The upshot is that the death of Labor’s franking credit proposal will also benefit investors in ETFs or managed funds with underlying investments in Australian shares that pay franked dividends.
Cloud removed from LICs
LICs (listed investment companies) have long been popular with yield-seeking investors due to their high exposure to Australian shares.
Because of their company structure, LICs pay tax on income they receive from their underlying investments and pay dividends (franked or unfranked) to their investors. As a company, directors elect whether to pay dividends and can smooth the volatility of the income stream to investors from one year to the next.
In the period between the announcement of Labor’s franking credit policy in March 2018 and the election in May 2019, LICs with Australian share portfolios were devalued by the market. Many commentators speculated that retirees would be encouraged to diversify away from a heavy reliance on franked dividends to other sources of yield. As a result, the share price of many LICs dropped from a premium to their net asset value (NAV) to a discount to NAV.
Investors who held on stand to gain as the market adjusts to the Coalition victory, while new investors can proceed with more confidence. It’s worth noting, however, that Australian shares have traditionally been a high-yield investment and LICs offer exposure in a professionally managed, diversified and easily traded package. This would still be the case even without the tax advantages of franking credits.
Investors return to hybrids
Another investment sector to bounce back into favour after the Coalition’s surprise election victory was Australian hybrids.
Note: Hybrid securities are sophisticated investments with elements of both debt and equity that can generally be traded on the ASX. Banks and other companies issue hybrids to borrow money from investors. They typically pay interest at a fixed or floating rate until a date in the future, but the amount and timing of interest payments is not guaranteed as it is with a government bond. They can be converted to shares or your investment can be terminated by the issuer at any time.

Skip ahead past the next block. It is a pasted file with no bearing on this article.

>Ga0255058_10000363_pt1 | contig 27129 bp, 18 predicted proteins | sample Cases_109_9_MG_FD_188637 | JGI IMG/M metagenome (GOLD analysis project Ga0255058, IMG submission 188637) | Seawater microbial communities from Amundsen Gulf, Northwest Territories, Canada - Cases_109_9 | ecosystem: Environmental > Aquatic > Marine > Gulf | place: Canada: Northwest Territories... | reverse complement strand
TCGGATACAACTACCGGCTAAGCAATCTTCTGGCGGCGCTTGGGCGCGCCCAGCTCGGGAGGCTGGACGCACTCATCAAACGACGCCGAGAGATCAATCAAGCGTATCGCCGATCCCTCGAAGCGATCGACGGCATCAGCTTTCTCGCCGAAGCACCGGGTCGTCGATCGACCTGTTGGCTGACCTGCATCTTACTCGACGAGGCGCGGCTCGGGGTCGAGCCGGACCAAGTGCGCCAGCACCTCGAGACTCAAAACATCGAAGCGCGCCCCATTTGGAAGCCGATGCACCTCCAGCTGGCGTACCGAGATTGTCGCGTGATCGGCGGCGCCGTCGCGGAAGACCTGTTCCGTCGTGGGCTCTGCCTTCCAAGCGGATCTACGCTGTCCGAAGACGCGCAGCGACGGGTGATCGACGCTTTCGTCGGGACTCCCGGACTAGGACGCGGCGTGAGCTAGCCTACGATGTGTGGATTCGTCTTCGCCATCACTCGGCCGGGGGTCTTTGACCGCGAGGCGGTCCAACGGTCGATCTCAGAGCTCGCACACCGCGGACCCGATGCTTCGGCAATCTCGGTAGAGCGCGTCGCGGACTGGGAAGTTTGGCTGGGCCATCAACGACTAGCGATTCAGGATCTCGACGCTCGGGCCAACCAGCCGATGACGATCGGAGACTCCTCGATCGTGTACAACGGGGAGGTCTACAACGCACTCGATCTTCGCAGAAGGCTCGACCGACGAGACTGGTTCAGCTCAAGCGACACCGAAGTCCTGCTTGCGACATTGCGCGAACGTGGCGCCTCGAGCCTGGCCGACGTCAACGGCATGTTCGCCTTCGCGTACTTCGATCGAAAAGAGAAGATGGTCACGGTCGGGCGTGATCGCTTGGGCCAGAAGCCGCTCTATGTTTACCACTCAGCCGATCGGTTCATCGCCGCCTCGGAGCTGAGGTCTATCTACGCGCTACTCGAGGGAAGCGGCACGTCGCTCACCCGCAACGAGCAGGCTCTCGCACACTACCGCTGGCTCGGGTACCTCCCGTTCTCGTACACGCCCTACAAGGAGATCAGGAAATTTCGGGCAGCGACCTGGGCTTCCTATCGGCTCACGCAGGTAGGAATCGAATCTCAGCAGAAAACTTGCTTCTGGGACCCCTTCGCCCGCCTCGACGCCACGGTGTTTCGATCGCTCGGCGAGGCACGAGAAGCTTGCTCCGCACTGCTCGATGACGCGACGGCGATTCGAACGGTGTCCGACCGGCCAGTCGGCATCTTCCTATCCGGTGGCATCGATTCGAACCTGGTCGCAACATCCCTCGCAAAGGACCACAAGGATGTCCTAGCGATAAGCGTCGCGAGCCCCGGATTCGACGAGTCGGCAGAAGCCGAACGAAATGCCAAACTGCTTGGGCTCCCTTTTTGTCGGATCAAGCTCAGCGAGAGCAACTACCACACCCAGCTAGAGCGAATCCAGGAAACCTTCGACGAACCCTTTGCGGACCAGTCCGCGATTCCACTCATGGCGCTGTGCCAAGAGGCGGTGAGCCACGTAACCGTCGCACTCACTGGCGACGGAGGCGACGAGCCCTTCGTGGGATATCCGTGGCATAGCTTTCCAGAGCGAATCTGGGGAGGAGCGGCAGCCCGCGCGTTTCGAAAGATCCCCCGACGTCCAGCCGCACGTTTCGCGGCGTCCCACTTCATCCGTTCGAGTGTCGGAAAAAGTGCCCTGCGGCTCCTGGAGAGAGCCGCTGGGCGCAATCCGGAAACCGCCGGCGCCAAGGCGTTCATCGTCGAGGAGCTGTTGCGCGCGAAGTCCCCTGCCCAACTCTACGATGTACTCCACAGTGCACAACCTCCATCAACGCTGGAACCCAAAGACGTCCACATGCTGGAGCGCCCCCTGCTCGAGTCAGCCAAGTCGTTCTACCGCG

Hybrids are high-yielding investments that also offer franking credits. Many were heavily sold in the run-up to the election by investors worried about the loss of franking credit cash refunds. This was despite research by Morningstar that only 10-20% of investors would be affected by the policy.
As a result of the selling, interest rate spreads between hybrids and short-term interest rates widened. Now the election is over, investors are moving back into high-yielding investments that offer franking credits, including hybrids. Interest rate spreads have narrowed but not to where they were before Labor announced its policy in March 2018.
Market commentators believe hybrid yields could prove even more attractive now that the Reserve Bank has started cutting rates.
Lessons from the election
As Warren Buffett once wrote, in the short term the market is a voting machine but in the long term it’s a weighing machine. In other words, in the short-term share prices reflect the short-term fears or optimism of buyers and sellers but in the long term prices reflect the underlying value of the investment.
This view is especially pertinent in the aftermath of the May 2019 federal election.
In the lead-up to the election, shares and other investments that offered franking credits such as managed funds, ETFs, LICs and hyrids took a hit. People who sold otherwise sound investments crystallised their losses and will have to pay more if they want to get back into the market.
One of the lessons from the election is the importance of thinking long-term and setting your asset allocation accordingly.
All investment entails risk, and political risk is just one of the risks investors need to be aware of and manage.
High-yielding Australian shares will always have a role to play in a diversified investment portfolio, with or without cash refunds of franking credits. Even so, it is wise for retirees who rely on income from their investments to diversify their sources of income with a focus on after-tax yields, with or without franking.